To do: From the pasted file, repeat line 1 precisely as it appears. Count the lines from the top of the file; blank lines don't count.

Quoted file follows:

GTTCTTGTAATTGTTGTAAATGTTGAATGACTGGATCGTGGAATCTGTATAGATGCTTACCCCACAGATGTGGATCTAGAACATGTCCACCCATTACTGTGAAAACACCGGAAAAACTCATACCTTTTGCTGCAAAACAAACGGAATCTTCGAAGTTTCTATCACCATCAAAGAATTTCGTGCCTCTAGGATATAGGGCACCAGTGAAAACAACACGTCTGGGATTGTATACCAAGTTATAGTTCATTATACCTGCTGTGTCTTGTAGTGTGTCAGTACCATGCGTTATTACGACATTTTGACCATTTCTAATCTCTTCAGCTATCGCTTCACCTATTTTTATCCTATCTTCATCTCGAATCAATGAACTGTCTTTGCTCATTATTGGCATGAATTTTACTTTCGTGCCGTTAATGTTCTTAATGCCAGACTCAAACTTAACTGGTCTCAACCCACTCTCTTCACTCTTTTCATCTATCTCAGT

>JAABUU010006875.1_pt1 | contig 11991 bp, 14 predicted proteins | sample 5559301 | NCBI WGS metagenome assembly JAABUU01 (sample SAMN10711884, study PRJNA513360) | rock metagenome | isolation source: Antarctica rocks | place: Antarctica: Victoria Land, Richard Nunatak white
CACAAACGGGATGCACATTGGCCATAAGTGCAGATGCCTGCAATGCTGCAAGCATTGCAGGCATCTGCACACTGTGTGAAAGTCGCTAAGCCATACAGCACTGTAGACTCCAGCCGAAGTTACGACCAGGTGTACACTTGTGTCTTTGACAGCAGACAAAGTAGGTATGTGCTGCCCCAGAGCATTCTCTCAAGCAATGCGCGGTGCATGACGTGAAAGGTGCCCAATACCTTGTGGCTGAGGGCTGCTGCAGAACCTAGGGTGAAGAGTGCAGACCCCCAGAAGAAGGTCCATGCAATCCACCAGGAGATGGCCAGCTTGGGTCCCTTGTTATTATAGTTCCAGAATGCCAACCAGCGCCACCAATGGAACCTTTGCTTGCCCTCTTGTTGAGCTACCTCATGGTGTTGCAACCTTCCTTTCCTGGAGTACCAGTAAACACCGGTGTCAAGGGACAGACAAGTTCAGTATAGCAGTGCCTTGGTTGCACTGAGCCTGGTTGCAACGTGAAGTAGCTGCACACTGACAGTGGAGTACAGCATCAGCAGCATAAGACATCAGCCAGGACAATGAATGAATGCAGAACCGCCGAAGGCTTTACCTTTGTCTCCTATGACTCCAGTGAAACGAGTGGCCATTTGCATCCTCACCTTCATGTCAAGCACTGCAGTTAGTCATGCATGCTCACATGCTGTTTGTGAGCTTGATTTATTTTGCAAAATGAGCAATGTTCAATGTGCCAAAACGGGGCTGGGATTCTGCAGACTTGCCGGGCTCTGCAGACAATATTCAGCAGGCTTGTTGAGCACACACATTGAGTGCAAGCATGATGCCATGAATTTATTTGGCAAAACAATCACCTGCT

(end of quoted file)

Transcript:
GTTCTTGTAATTGTTGTAAATGTTGAATGACTGGATCGTGGAATCTGTATAGATGCTTACCCCACAGATGTGGATCTAGAACATGTCCACCCATTACTGTGAAAACACCGGAAAAACTCATACCTTTTGCTGCAAAACAAACGGAATCTTCGAAGTTTCTATCACCATCAAAGAATTTCGTGCCTCTAGGATATAGGGCACCAGTGAAAACAACACGTCTGGGATTGTATACCAAGTTATAGTTCATTATACCTGCTGTGTCTTGTAGTGTGTCAGTACCATGCGTTATTACGACATTTTGACCATTTCTAATCTCTTCAGCTATCGCTTCACCTATTTTTATCCTATCTTCATCTCGAATCAATGAACTGTCTTTGCTCATTATTGGCATGAATTTTACTTTCGTGCCGTTAATGTTCTTAATGCCAGACTCAAACTTAACTGGTCTCAACCCACTCTCTTCACTCTTTTCATCTATCTCAGT